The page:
Authorities in Norway have put down Freya, the beloved 1,300-pound walrus that had attracted large groups of onlookers in the Oslo Fjord, saying that it presented a risk to people. Officials had frequently advised against approaching the animal too closely or posing for photos with it.

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The Directorate of Fisheries had said previously in a statement,” Through on-site observations the past week it was made clear that the public has disregarded the current recommendation to keep a clear distance to the walrus. Therefore, the Directorate has concluded, the possibility for potential harm to people was high and animal welfare was not being maintained.”

Who was Freya?

Freya, a female walrus that weighs 600 kilogrammes (1,320 pounds), had recently gained popularity in Norway. Freya was named after the Norse goddess of love and beauty. The marine mammal was discovered for the first time in the capital city’s waters in the middle of July.

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In Kragero, a picturesque southern beach community, she had already achieved fame by boarding pleasure boats. Locals were intrigued by her antics, which included chasing a duck and attacking a swan, and they made news in the newspaper. She would, however, spend much of her time relaxing on boats because walruses can sleep up to 20 hours every day. Freya was seen in the UK, the Netherlands, Denmark, and the Oslo Fjord before settling there. In the Netherlands, she unwind on a Dutch submarine.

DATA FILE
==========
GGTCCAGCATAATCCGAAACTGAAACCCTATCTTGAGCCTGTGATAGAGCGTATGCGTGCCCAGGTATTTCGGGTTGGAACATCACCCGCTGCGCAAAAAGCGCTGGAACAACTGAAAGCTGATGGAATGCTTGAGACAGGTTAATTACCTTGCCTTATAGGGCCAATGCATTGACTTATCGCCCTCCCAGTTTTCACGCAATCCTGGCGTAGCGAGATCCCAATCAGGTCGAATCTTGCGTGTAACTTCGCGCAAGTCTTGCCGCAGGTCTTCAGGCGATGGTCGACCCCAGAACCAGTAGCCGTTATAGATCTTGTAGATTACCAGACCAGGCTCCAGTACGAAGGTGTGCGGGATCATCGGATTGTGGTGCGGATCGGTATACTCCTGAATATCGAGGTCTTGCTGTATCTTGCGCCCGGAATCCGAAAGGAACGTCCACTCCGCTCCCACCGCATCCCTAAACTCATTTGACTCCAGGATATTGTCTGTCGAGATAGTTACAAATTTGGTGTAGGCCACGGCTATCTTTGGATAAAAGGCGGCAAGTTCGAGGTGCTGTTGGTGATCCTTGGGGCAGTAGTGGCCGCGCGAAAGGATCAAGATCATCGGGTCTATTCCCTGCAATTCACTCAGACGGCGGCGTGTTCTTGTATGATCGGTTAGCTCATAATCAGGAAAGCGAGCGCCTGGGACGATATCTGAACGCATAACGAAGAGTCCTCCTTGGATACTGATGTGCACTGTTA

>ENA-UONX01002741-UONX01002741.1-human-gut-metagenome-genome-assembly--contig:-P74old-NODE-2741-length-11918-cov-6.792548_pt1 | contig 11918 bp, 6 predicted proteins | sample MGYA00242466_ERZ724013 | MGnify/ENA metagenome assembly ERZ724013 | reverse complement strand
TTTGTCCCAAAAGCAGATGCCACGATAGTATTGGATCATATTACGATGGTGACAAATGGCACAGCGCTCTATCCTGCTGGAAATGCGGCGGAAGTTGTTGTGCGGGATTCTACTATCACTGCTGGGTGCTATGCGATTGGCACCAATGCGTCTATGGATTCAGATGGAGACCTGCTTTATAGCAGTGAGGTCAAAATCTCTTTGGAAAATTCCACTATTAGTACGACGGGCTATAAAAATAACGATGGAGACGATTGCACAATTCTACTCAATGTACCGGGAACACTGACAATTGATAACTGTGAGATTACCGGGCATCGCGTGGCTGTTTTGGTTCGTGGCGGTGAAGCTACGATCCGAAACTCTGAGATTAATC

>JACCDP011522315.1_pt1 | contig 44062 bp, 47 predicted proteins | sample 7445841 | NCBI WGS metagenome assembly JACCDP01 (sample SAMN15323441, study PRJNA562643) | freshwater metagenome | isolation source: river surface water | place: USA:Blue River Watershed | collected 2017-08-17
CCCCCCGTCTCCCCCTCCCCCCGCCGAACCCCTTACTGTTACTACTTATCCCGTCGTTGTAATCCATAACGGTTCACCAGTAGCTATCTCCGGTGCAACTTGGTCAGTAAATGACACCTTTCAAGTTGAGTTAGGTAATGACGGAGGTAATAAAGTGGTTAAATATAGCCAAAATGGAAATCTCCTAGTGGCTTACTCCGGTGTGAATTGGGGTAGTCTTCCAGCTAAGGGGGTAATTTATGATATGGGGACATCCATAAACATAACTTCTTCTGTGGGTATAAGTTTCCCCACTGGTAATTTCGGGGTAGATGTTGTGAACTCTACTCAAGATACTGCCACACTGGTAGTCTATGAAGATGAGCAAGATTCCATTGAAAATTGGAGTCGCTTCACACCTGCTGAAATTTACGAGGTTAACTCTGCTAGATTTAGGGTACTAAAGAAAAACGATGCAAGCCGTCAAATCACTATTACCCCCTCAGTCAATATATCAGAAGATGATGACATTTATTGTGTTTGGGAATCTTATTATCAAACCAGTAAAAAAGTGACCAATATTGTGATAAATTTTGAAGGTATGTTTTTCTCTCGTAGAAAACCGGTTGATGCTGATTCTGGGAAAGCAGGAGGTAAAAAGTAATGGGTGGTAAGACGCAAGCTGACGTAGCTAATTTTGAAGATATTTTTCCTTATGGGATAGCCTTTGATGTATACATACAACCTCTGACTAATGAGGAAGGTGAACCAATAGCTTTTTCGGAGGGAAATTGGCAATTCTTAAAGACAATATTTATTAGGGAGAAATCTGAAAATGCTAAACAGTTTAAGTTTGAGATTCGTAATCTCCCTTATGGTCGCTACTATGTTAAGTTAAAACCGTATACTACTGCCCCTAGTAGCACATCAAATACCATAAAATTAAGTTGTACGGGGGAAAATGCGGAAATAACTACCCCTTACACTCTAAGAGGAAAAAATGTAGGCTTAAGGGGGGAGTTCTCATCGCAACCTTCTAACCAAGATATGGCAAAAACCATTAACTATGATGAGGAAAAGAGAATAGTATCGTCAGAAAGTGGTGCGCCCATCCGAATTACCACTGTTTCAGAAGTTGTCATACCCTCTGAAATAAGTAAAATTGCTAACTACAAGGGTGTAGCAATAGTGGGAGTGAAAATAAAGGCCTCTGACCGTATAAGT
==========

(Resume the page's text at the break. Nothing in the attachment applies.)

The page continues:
Officials expressed hope that Freya would depart of her own volition and that euthanasia would only be used as a last resort as recently as last month, despite the fact that walruses are protected.

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Other solutions, such as transferring the animal somewhere else, were taken into consideration, according to the directorate’s head, Frank Bakke-Jensen. Authorities, however, came to the conclusion that it wasn’t a practical choice. Bakke-Jensen said,“ We have sympathies for the fact that the decision can cause a reaction from the public, but I am firm that this was the right call. We have great regard for animal welfare, but human life and safety must take precedence.”

The Arctic is where Atlantic walruses typically reside. They occasionally venture into the Baltic and North Seas, however it is exceptional. In Wales and other places, a second walrus known as Wally was spotted last year on beaches and even at a lifeboat dock.